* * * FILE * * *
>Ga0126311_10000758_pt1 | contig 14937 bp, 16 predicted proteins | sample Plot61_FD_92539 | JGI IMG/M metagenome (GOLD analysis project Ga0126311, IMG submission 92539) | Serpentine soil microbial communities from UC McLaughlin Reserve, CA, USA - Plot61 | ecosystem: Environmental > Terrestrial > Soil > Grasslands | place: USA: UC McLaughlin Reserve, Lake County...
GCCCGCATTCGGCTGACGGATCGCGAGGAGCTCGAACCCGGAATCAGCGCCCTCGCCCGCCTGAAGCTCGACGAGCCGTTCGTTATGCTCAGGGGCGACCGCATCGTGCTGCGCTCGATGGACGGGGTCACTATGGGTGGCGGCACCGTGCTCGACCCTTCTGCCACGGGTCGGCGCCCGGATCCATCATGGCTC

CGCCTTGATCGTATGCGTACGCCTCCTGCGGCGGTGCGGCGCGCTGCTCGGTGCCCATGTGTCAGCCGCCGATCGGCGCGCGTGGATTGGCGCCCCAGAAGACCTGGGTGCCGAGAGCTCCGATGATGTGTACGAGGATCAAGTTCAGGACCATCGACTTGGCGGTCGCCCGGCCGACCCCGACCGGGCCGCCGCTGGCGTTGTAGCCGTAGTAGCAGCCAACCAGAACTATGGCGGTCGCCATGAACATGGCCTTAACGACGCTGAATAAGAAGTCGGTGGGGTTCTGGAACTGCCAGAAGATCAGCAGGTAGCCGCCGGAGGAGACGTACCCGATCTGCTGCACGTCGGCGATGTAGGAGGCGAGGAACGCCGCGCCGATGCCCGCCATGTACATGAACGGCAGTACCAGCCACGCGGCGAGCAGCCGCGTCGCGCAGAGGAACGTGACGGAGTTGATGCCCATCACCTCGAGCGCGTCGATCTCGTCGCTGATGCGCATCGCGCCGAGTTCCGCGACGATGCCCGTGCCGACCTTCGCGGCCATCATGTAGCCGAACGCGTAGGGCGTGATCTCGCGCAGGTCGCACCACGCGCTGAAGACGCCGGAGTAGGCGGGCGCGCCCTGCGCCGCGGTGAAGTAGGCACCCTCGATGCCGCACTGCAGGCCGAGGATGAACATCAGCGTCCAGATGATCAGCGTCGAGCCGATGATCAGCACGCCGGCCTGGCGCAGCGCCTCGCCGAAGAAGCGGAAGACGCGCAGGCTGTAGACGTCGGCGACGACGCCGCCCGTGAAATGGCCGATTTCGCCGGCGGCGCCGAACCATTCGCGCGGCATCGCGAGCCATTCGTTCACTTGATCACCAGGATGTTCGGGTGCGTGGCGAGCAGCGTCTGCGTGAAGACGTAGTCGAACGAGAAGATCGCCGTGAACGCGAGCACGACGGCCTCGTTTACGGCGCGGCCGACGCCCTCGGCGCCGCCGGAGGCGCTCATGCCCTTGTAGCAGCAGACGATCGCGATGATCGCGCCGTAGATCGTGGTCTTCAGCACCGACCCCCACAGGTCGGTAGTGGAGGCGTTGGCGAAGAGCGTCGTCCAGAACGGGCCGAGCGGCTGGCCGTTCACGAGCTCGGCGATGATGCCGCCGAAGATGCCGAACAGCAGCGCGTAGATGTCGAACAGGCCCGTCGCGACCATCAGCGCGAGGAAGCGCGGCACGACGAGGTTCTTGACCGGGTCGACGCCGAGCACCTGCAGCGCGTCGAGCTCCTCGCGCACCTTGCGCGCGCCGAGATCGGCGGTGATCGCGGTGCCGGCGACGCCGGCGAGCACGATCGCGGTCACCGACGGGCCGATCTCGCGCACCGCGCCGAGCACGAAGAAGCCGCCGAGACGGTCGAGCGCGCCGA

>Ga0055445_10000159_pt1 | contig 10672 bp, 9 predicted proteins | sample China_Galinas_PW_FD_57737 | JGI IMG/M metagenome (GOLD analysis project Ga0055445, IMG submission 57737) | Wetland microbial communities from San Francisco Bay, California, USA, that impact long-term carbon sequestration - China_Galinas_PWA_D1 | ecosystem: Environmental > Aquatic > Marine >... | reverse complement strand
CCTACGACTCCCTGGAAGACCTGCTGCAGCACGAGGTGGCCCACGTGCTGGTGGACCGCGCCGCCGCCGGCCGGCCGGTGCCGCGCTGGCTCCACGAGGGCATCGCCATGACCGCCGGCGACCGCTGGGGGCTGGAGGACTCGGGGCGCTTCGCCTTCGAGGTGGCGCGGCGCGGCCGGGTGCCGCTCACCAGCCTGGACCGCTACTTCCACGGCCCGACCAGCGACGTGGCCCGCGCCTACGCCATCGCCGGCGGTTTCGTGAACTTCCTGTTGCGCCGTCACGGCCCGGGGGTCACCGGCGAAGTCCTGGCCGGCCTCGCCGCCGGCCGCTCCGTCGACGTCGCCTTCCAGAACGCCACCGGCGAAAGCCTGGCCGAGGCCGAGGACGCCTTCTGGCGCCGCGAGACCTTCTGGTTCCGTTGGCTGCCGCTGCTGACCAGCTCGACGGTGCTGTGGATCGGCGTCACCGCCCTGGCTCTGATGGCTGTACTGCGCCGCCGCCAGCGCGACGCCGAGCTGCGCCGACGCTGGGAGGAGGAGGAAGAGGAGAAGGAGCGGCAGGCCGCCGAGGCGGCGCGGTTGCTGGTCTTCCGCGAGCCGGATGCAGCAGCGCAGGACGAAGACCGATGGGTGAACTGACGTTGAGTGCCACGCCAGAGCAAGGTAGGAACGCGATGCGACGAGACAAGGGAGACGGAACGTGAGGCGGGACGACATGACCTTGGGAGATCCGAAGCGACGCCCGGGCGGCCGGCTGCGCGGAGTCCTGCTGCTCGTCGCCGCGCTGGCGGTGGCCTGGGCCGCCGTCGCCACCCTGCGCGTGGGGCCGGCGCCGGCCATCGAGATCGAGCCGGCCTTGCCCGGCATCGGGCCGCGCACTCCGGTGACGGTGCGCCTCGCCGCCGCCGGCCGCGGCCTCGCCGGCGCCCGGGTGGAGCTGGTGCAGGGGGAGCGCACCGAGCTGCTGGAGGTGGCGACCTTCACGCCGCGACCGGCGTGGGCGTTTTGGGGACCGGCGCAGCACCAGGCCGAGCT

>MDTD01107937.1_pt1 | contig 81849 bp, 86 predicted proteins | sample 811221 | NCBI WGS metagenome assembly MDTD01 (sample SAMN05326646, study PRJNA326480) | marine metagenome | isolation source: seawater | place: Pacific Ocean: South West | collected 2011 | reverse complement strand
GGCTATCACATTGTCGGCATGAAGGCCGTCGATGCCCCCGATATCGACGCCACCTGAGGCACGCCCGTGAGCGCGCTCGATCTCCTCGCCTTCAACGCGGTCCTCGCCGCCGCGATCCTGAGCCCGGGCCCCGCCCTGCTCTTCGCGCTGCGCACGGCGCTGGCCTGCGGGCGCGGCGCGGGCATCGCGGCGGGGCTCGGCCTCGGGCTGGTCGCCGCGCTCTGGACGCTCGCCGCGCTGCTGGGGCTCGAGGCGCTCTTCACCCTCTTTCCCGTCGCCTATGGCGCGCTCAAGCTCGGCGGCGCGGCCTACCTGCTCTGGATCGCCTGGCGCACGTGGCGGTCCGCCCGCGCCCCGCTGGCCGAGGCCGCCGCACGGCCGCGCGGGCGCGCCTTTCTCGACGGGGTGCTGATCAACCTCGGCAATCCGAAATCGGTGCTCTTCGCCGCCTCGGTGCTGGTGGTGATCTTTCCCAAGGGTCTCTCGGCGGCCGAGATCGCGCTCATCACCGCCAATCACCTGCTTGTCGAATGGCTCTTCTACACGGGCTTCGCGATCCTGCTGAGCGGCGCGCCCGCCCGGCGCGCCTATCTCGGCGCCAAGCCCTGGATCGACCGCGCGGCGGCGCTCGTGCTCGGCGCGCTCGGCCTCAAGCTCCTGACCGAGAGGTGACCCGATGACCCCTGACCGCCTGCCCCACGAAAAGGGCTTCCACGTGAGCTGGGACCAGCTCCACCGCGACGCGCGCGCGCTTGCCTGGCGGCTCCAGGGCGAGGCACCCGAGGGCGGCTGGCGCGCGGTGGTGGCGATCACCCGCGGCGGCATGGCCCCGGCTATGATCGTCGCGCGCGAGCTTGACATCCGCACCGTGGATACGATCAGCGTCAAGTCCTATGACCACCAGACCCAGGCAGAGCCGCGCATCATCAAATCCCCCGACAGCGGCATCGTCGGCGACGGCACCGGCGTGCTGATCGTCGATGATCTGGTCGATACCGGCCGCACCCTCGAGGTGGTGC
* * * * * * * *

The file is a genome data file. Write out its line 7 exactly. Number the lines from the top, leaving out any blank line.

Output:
GGCTATCACATTGTCGGCATGAAGGCCGTCGATGCCCCCGATATCGACGCCACCTGAGGCACGCCCGTGAGCGCGCTCGATCTCCTCGCCTTCAACGCGGTCCTCGCCGCCGCGATCCTGAGCCCGGGCCCCGCCCTGCTCTTCGCGCTGCGCACGGCGCTGGCCTGCGGGCGCGGCGCGGGCATCGCGGCGGGGCTCGGCCTCGGGCTGGTCGCCGCGCTCTGGACGCTCGCCGCGCTGCTGGGGCTCGAGGCGCTCTTCACCCTCTTTCCCGTCGCCTATGGCGCGCTCAAGCTCGGCGGCGCGGCCTACCTGCTCTGGATCGCCTGGCGCACGTGGCGGTCCGCCCGCGCCCCGCTGGCCGAGGCCGCCGCACGGCCGCGCGGGCGCGCCTTTCTCGACGGGGTGCTGATCAACCTCGGCAATCCGAAATCGGTGCTCTTCGCCGCCTCGGTGCTGGTGGTGATCTTTCCCAAGGGTCTCTCGGCGGCCGAGATCGCGCTCATCACCGCCAATCACCTGCTTGTCGAATGGCTCTTCTACACGGGCTTCGCGATCCTGCTGAGCGGCGCGCCCGCCCGGCGCGCCTATCTCGGCGCCAAGCCCTGGATCGACCGCGCGGCGGCGCTCGTGCTCGGCGCGCTCGGCCTCAAGCTCCTGACCGAGAGGTGACCCGATGACCCCTGACCGCCTGCCCCACGAAAAGGGCTTCCACGTGAGCTGGGACCAGCTCCACCGCGACGCGCGCGCGCTTGCCTGGCGGCTCCAGGGCGAGGCACCCGAGGGCGGCTGGCGCGCGGTGGTGGCGATCACCCGCGGCGGCATGGCCCCGGCTATGATCGTCGCGCGCGAGCTTGACATCCGCACCGTGGATACGATCAGCGTCAAGTCCTATGACCACCAGACCCAGGCAGAGCCGCGCATCATCAAATCCCCCGACAGCGGCATCGTCGGCGACGGCACCGGCGTGCTGATCGTCGATGATCTGGTCGATACCGGCCGCACCCTCGAGGTGGTGC